The Solitary Tour

India Tour Of Bangladesh 2015

If the scheduling wasn’t bad enough, India are now slated to play Bangladesh in two ODIs (not one, not three, not five) at the onset of Monsoon season in Bangladesh. With the solitary test already being washed out, you’d think many would understand the redundancy of this short tour, but to be fair, Kohli and co. played with the intent of getting any kind of result.
A draw in the end meant that India fell further to 4 in the test rankings (far too high, considering their recent performances). But there were a few points to note, though not exactly indicators of an immediate future. Here were the few bright spots in a dark cloud-covered doomed test:

6-5 Combination
Virat Kohli, the new test captain of India, is a big fan of the 5-bowler strategy, especially outside India. He wants to win matches, even at the cost of losing them. This is a good mindset to be in, because let’s face it, India can’t lose any more abroad than they already have. This is also driven by the fact that India need 20 wickets to win a test, and Kohli realizes that the extra bowler—though not always helpful—will create enough chances without letting the opposition team relax and get away. Here, his 3 fast bowlers were pretty useless, thanks to the slow, flat pitch. Perhaps a third spinner would have forced things further.


It was always going to be a spinner’s test, and Bangladesh’s spinners were surprisingly toothless considering R. Ashwin’s terrific display of classic off-spin bowling. This was his first 5-wicket haul outside India, and the way he tortured the army of left-handers was a reminder to anyone who thought that Harbhajan was brought back to take away Ashwin’s lone offie spot. Eventually, Bhajji’s inclusion only woke up Ashwin, who finally produced a performance that had spin, dip, drift and enough turn to trouble every batsman. Bhajji’s 3 wickets were also crucial, but they were aided by some senseless Bangladesh batting on a day where they realized they was virtually no chance of a result. So they went after bowlers, paid the price, followed on, and escaped.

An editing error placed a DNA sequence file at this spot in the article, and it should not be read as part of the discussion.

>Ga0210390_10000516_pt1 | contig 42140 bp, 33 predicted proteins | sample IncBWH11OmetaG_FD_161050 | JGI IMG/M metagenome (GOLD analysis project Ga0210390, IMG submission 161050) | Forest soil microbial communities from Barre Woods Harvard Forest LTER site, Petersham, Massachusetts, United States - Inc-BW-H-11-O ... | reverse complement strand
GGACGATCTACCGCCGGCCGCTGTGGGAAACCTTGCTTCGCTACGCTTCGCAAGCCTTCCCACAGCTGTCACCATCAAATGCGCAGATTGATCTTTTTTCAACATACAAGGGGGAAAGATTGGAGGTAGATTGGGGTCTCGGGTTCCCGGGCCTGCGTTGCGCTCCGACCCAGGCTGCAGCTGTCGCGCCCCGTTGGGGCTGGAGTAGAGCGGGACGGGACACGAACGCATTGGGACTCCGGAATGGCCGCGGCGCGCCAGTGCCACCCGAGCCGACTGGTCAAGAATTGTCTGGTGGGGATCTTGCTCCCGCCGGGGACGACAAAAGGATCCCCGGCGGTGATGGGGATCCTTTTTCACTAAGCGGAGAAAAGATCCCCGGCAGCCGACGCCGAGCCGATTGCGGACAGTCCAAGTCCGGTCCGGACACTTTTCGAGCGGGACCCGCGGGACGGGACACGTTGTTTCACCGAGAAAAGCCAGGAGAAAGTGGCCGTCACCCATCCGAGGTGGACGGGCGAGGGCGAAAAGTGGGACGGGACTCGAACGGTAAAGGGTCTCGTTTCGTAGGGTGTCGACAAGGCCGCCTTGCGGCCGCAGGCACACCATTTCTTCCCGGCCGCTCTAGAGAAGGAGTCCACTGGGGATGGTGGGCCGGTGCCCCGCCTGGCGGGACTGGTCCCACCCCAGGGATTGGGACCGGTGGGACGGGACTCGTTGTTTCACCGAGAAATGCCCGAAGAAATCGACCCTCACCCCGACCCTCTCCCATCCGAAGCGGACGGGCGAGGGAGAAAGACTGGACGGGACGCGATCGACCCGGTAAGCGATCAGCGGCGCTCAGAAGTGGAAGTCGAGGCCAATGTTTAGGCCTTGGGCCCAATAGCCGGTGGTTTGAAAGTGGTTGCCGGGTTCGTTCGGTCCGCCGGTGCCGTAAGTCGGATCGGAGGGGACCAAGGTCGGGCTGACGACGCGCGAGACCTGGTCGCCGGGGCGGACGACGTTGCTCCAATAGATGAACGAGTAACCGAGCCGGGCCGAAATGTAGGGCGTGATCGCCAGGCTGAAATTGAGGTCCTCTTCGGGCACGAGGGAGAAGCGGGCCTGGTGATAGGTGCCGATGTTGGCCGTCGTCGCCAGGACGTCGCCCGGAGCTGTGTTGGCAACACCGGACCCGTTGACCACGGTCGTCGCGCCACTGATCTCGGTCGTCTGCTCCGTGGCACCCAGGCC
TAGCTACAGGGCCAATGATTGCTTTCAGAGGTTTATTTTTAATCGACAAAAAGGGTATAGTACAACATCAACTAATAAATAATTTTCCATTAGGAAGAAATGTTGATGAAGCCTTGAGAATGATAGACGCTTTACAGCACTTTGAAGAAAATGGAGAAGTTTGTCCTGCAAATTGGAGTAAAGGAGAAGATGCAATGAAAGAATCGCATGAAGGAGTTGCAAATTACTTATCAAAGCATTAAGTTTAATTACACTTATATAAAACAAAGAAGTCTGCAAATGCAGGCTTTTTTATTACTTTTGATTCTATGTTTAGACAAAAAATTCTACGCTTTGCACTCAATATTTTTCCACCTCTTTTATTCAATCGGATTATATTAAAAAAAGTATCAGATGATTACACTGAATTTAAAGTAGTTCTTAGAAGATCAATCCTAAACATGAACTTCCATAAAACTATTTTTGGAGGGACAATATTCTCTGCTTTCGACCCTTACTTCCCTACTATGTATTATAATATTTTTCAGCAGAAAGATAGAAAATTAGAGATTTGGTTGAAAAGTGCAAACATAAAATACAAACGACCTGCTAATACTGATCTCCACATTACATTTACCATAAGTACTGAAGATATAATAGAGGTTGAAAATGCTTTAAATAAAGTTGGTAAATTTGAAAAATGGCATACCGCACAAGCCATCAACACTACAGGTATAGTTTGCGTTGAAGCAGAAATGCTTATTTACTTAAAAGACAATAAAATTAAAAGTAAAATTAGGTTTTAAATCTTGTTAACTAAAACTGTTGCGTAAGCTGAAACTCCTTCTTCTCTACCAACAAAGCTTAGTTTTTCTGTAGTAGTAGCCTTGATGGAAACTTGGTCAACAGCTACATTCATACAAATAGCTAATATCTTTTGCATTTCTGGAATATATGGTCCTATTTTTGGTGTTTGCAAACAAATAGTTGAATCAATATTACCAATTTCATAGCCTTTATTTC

Dhawan, who was dropped after the first two tests in Australia, must consider himself very very lucky to be back in the side for a test match in the sub-continent. With his aggressive and lucky 172, he has once again cemented his test spot for the near future, and poor KL Rahul—who showed guts to achieve glory in only his second test in Australia—might have to sit out for no fault or failure of his own. Also, Dhawan is the only left-hander in the side, which increases his chances against visiting teams this year. Perhaps KL Rahul will look towards Rohit and Pujara to fight for that one spot available. Vijay is going nowhere, and has been India’s best test batsman along with Rahane over the last 2 trying years.

The same team could be retained for India’s next test, which will be against a visiting South African World no. 1 side in October. Rohit will be given another chance as usual, and bowlers like Aaron, Yadav and Ishant will have to really improve by then if they’re to trouble that Proteas batting line-up. However, knowing Kohli, India could well go in with their strength: 3 spinners. Will Harbhajan be back? Probably.